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Refusal to Load Ailing Dog On Plane
The result was being fired
Protecting the vulnerable.

Baggage handler Lynn Jones was so concerned about the physical state of the dog in the crate that she refused to load it on the plane. Its emaciated body had multiple sores, its feet were in bad shape, and the dog seemed listless. Jones fear that it would not survive the flight from Nevada to Texas was so great she defied the order from her supervisor to load the dog on the plane. She was fired because of the actions she took to protect the dog.

Airport police eventually phoned a local animal welfare agency, which took the dog temporarily. The dog was helped to recover to good health and then returned to the owner in Texas, who hunts with the dog and regularly flies it to hunting locales. (Jones is very upset that the dog was returned to someone who let it suffer.)

In the month since she lost her job, she has been praised by her former employer, Airport Terminal Services, Inc. The company “commends this employee’s situational awareness and her desire to raise the concern on behalf of the canine.” They haven’t offered Jones her job back, and even if they did, Jones says she doesn’t know if she would return to work for them.

So many sad issues are involved in this situation—possible animal abuse, airlines looking the other way when it comes to animals’ well-being, vulnerability of animals more generally, and being fired in tough economic times. I’d like to focus on the positive, though. There are people out there like Lynn Jones who care enough about animals to stand up for them when they have no power to do it themselves.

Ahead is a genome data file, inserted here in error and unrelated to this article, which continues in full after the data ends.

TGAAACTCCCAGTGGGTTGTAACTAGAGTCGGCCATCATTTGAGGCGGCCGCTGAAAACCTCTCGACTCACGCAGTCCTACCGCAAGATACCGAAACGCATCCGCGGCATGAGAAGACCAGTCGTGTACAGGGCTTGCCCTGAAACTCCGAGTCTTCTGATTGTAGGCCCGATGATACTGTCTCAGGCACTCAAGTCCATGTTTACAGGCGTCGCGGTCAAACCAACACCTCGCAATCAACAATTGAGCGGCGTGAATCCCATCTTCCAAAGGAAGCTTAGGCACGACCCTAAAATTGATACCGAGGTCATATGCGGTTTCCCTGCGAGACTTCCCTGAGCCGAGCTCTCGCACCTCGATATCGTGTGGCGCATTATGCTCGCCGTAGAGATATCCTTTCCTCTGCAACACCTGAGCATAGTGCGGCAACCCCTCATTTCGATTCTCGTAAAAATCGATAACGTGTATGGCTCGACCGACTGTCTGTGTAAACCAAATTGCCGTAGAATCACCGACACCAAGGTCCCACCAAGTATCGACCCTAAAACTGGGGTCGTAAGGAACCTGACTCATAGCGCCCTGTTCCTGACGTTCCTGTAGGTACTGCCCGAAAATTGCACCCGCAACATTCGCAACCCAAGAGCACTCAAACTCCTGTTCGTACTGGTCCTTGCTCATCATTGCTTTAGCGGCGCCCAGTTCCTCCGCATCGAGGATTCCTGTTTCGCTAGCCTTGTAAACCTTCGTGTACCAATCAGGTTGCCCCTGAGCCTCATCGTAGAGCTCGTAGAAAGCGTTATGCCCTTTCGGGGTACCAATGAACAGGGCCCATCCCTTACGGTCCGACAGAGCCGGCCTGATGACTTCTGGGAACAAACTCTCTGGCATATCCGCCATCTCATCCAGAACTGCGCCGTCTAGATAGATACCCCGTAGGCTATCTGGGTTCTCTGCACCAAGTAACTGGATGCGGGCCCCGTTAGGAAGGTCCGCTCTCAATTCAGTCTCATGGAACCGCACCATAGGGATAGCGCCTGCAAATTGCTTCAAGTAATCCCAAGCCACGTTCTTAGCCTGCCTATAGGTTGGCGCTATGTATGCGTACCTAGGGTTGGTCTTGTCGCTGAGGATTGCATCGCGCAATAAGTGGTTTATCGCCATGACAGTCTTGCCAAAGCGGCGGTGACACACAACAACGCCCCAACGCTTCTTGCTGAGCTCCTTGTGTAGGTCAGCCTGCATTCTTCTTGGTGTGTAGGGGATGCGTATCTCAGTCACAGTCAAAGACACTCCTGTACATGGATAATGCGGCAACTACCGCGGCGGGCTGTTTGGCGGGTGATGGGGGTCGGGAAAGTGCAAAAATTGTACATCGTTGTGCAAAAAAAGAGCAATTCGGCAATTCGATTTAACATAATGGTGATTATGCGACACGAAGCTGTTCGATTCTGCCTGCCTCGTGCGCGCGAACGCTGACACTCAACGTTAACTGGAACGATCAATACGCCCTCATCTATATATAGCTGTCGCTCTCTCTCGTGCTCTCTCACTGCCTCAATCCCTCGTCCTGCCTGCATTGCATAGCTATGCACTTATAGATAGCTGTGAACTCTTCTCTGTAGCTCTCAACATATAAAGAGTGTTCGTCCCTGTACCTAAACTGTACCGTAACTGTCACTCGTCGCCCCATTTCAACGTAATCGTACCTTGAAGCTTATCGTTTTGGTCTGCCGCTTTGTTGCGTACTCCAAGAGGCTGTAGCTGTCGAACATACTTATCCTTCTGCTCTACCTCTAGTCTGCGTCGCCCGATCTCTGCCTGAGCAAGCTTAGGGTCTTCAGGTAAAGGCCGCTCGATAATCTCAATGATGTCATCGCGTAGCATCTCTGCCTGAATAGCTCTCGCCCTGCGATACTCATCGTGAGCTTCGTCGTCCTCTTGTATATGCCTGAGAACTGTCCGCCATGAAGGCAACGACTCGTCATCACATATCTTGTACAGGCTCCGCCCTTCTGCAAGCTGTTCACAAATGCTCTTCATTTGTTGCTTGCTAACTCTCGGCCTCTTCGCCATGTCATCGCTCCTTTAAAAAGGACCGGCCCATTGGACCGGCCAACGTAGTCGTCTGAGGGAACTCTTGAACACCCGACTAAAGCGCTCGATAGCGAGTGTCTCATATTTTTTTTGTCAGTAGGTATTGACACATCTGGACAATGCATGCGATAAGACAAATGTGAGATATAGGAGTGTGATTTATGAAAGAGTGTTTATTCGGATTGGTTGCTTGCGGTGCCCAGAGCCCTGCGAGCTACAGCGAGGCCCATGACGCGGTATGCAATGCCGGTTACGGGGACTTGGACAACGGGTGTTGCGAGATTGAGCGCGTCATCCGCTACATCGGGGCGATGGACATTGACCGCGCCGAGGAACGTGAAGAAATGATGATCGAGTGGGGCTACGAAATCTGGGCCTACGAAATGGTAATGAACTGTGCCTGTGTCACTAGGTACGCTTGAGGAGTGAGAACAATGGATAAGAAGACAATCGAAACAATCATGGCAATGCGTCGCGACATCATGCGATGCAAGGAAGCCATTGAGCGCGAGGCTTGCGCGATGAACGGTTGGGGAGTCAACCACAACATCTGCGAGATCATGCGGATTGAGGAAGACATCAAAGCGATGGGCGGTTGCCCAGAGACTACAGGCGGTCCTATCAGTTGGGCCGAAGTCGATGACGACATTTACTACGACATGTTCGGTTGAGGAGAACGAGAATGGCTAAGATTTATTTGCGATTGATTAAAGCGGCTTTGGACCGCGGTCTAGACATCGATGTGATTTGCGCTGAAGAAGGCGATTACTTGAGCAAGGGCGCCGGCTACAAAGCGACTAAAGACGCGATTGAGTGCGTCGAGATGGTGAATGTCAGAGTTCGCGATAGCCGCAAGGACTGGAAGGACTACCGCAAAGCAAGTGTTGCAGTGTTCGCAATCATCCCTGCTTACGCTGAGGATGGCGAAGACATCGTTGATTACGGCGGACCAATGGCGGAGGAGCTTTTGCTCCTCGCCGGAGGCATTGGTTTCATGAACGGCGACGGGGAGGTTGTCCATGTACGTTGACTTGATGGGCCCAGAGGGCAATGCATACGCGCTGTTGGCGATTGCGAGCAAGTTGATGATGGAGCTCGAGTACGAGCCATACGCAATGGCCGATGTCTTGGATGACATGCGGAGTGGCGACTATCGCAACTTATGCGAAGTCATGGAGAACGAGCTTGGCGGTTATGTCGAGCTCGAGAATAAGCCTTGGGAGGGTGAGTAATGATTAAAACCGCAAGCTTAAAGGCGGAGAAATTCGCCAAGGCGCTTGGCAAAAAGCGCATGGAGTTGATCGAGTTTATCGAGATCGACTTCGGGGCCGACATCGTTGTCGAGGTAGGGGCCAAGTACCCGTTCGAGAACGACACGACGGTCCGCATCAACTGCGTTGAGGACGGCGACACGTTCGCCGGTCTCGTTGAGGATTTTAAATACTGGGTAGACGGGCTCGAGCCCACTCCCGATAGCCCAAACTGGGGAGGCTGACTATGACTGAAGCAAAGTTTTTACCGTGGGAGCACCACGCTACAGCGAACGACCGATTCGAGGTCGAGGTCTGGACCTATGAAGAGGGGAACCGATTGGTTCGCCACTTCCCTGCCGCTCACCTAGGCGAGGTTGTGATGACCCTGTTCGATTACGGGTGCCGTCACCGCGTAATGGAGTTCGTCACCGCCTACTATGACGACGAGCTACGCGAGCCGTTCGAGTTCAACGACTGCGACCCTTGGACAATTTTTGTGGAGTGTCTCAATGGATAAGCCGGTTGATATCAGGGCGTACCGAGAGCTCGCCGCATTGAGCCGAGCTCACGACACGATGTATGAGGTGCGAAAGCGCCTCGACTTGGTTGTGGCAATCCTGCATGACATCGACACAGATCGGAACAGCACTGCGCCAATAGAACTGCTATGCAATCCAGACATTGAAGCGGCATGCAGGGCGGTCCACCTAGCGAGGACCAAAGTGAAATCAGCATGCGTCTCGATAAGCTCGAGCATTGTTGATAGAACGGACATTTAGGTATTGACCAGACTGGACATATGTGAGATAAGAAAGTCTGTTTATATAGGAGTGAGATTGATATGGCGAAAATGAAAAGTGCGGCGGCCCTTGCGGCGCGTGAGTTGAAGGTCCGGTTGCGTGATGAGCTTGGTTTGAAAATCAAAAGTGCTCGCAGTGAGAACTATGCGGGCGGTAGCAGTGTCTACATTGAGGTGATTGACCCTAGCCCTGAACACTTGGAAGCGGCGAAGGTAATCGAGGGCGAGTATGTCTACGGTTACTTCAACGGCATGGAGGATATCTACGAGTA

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Karen B. London, PhD, is a Certified Applied Animal Behaviorist and Certified Professional Dog Trainer whose clinical work over the last 17 years has focused on the evaluation and treatment of serious behavioral problems in dogs, especially aggression. Karen has been writing the behavior column for The Bark since 2012 and wrote The Bark’s training column and various other articles for eight years before that. She is an adjunct professor in the Department of Biological Sciences at Northern Arizona University, and teaches a tropical field biology course in Costa Rica. Karen writes an animal column, The London Zoo, which appear in The Arizona Daily Sun and is the author of five books on canine training and behavior. She is working on her next book, which she expects to be published in 2017.

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